The sun was sinking, leaving a smudge on the horizon like the remains of a strawberry-mango daiquiri on the rim of a glass. De Sica still had on those shades.
“Colbert isn’t the only one. Real TV reporters and even newspaper writers like inventing blends,” he observed.
“You’re right. Blending two words is a way of keeping language fresh. You can make up a new word that people instantly understand. Some of these blends stick, but others disappear as quickly as Lindsay Lohan from jail.”
‘Speaking of celebrities, the FBI coined the term “hackerazzi” for a computer hackers who electronically stalk celebrities by hacking into their email, like the way paparazzi stalk them for photos.’
“Right. We’ll see how long that terms lasts. In case you’re wondering, paparazzi is the plural of Paparazzo, which according to the OED Online, is the name of a society photographer in Fellini’s 1960 film La Dolce Vita.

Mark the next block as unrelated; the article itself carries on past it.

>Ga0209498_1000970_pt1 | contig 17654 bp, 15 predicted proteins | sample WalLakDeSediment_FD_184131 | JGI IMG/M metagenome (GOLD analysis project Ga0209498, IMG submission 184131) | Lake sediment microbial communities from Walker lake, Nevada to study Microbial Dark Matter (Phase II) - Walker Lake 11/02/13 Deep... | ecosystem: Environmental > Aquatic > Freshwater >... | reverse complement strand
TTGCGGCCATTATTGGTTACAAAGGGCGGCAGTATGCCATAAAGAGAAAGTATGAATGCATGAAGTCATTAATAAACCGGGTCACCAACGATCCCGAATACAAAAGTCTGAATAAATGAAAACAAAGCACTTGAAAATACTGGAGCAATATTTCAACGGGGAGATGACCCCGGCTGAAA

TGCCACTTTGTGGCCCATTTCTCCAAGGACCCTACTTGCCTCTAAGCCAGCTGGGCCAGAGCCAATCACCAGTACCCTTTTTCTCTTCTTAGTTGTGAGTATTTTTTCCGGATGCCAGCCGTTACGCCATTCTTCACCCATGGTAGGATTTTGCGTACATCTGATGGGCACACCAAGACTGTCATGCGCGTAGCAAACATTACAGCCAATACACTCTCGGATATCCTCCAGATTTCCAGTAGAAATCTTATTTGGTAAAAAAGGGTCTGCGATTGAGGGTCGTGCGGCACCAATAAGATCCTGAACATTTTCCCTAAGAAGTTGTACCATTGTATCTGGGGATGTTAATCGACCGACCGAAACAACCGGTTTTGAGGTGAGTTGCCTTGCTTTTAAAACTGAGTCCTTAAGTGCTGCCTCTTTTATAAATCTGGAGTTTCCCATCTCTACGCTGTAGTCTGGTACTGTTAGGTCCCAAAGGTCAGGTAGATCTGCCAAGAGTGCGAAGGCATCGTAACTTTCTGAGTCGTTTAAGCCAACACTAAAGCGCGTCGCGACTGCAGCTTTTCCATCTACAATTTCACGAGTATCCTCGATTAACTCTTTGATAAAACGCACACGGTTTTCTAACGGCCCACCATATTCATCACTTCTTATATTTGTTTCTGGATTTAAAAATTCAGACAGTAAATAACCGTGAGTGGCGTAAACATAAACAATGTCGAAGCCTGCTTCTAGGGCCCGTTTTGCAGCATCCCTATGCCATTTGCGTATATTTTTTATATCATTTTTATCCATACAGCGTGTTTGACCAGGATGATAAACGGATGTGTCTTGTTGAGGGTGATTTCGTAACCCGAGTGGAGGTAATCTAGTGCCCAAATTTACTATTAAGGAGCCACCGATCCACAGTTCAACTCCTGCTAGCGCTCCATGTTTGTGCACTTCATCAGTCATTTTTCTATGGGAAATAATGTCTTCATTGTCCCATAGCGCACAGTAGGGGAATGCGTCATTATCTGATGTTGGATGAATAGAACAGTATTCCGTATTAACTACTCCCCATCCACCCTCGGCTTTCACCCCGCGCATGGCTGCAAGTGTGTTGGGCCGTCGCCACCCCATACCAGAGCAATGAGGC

“The origin of hacker is more elusive. To computer nerds sometimes a hack means a ‘quick and dirty job, a way of getting something done with little effort or skill,’ like hacking away at something with an ax, but it’s also used to mean ‘painstaking and elegant programming.’ The Hacker’s Dictionary explains away the seeming contradiction here,” I said, turning my phone toward de Sica.
“Whoa! Too much to read with these dark glasses,” he said. “I’ll look it up later.”
“OK. So anyway, some nerds get all huffy when hackers are assumed to be criminals. To them the word retains its older meaning of, as the Hacker’s Dictionary puts it:
A person who enjoys exploring the details of programmable systems and how to stretch their capabilities…
“It seems that the use of hacking in practical jokes that got students in hot water with campus police made hackers suspect. And some outright criminals revel in their programming prowess.”
“Yeah, one guy or gal hacks the Pentagon computers and spoils the fun for everyone.”